Jan 30 2013

CFCA staff member reflects on everyday blessings

Veronica BattonBy Veronica Batton, CFCA writer/editor

I found my old passport the other day while cleaning my kitchen. I have no idea why I chose the kitchen to store this important document, but that’s a story for another time.

When I found my passport, I realized I was coming up on my one-year anniversary of my CFCA awareness trip to India.

I still remember that trip vividly. The bright colors of pinks, blues and golds woven into the women’s saris; the lovely smell of incense; the happy smiles on the faces of CFCA friends and families; discovering delicious foods; and also witnessing the extreme poverty, which impacts much of the country.

When I came back, I promised myself that I would do my best to always be grateful for all the blessings in my life.

I remember a time over the summer when I was having a rough day; I was becoming more and more frustrated with whatever was bothering me. (I was probably mad at my flat iron.)

I made a conscious decision to stop and reflect on the things I was grateful for, and my frustration started to melt away.

Working as a writer/editor at CFCA I learn so much about the sponsored friends and their families ó I learn about their love for life, their strength and their daily realities.

The everyday necessities and comforts in life I sometimes take for granted are not easily accessible for families living in poverty. Here are some examples:

How I get water:

water faucet

How Edelmira gets water:

Edelmira carrys water home

Edelmira’s son Josue is sponsored through CFCA.

Every day, Edelmira walks two to three hours to a community tank to get water for her family.

How I get to work:

Veronica driving to work

How Joachim gets to work:

Joachim-showing-sponsored-children-village

Joachim, a CFCA social worker in India, points to a rural CFCA community in the distance. At times, he must walk nearly 5 miles (8 kilometers) to reach rural CFCA communities because there are no roads leading into these villages.

Read about Joachim’s work adventures.

How Diego gets to school:

diego, CFCA sponsored child.

Diego, 13, is sponsored through CFCA. Diego used to walk an hour and 20 minutes one way to attend school in a town outside Bogota.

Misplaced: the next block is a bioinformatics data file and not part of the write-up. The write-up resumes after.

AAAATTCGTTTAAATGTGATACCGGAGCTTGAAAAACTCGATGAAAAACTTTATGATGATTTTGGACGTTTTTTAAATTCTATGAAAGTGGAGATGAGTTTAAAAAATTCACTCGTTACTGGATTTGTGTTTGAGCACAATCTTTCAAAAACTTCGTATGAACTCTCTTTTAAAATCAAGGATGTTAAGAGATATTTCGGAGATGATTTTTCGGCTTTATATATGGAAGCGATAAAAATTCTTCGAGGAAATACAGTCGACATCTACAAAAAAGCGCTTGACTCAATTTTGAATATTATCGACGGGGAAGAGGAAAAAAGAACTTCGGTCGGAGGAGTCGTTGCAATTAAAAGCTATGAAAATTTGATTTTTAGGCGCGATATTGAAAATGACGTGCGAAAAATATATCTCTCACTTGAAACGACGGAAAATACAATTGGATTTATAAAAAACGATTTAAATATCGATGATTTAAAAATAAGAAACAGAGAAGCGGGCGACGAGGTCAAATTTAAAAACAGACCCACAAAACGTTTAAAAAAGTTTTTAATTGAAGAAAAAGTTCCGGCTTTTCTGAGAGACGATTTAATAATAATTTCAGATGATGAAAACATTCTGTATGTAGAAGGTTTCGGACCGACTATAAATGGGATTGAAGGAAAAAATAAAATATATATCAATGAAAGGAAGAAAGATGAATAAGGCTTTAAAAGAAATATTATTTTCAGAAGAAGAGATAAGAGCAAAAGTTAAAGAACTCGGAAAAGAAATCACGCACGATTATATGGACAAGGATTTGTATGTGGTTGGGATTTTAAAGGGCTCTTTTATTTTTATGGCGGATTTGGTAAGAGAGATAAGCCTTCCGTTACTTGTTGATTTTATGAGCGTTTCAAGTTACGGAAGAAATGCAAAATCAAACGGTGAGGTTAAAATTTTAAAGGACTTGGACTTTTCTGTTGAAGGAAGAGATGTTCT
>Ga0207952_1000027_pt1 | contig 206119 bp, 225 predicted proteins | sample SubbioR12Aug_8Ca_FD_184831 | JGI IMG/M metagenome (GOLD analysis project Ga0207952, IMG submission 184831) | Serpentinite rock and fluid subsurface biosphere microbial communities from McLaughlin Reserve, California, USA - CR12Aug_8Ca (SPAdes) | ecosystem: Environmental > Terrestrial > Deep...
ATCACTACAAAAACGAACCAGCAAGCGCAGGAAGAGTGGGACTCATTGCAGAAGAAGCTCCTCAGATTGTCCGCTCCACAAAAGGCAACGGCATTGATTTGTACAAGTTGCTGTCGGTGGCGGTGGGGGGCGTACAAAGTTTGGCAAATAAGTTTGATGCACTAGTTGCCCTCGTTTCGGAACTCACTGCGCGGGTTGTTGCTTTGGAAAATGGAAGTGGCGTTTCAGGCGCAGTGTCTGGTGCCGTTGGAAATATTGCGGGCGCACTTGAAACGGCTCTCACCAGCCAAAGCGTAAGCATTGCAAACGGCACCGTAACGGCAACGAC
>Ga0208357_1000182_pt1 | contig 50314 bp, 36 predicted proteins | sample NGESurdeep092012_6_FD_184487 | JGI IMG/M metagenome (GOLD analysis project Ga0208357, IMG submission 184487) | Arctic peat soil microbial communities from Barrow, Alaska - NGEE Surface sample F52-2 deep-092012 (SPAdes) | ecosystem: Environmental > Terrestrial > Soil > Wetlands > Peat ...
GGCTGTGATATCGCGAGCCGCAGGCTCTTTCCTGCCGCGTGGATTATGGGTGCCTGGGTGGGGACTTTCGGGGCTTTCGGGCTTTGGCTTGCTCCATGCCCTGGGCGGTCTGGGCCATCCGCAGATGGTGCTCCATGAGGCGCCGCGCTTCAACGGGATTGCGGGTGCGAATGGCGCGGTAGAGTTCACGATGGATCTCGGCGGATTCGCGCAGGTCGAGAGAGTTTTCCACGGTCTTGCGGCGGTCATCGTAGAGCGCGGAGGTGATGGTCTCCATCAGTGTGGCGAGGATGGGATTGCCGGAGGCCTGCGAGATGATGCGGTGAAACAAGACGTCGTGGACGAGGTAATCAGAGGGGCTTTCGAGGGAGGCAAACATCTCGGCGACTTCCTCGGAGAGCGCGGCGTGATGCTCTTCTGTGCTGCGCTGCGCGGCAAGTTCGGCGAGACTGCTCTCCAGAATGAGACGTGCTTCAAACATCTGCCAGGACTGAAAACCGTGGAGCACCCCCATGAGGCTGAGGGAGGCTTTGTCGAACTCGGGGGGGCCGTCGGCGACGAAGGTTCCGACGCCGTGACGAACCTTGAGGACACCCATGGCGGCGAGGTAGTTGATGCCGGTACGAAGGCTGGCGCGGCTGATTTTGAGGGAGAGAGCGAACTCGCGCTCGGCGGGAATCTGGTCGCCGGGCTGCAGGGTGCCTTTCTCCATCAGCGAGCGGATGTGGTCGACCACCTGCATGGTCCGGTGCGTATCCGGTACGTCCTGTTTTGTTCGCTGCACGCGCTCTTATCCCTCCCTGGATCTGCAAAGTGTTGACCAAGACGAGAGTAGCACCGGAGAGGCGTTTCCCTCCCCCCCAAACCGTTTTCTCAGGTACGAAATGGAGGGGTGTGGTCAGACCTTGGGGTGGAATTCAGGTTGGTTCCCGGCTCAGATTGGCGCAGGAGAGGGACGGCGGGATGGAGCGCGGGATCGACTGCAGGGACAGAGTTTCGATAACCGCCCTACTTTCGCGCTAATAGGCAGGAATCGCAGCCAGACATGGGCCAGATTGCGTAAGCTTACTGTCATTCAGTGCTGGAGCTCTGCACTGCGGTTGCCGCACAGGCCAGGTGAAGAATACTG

Thanks to benefits through his sponsorship, Diego now has a bike to travel to school.

How I get light:

lightswitch

How Naomi gets light:

light

Before sponsorship, Naomi was doing all of her homework by candlelight.

Through sponsorship, Naomi and her family can now afford electricity for their home. Read Naomi’s story.

How I get coffee:

coffee

How Manuel gets coffee:

manuel

Manuel is a father of 11, and four of his children are sponsored through the Hope for a Family sponsorship program.

Manuel depends on growing coffee for his livelihood and to help pay for his family’s food, education and electricity.

Read more about Manuel’s coffee farm and how you can order your own bag of Juan Ana coffee.

Where I cook:

Ronnie's kitchen.

Where Mayi’s family cooks:

A Kitchen in a sponsored friend's home.

Mayi and her family cook their meals in this open kitchen in Merida, Mexico.

Thanks to CFCA sponsorship, Mayi is going to school to become a schoolteacher.

“The sponsorship means a very important bond between my sponsor and myself, it is something beautiful to have people like all the sponsors that help people that are in need.” ó Mayi, CFCA sponsored youth

How I wash my clothes:

washing machine

How many Guatemalans wash their clothes:

Laundry in Guate.

Many women in Guatemala carry clothes on their head down a steep hill to the water’s edge

to wash their laundry by hand. When they finish, they carry the heavy load of wet clothes up the hill and back home.

Where I sleep:

bed

Where Ronaldo sleeps:

Ronaldo, CFCA sponsored child in El Salvador.

Ronaldo, a CFCA sponsored child in El Salvador, gets a mattress as a result of sponsorship benefits.

The stories of sponsored friends and their families inspire me to be grateful for everyday blessings in my life like clean water, transportation, electricity and a comfortable bed.

They also remind me that we are all members of one human family, united in love.

Learn more about how you can sponsor a child, youth or aging friend and make a positive difference in someone’s life.

“Love is not patronizing and charity isn’t about pity, it is about love. Charity and love are the same ó with charity you give love, so don’t just give money but reach out your hand instead.”
? Mother Teresa

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5 thoughts on “CFCA staff member reflects on everyday blessings”

  1. What a great way to show the contrast between what so many of us take for granted in our daily life and what others go through in theirs.
    Thank you for sharing!

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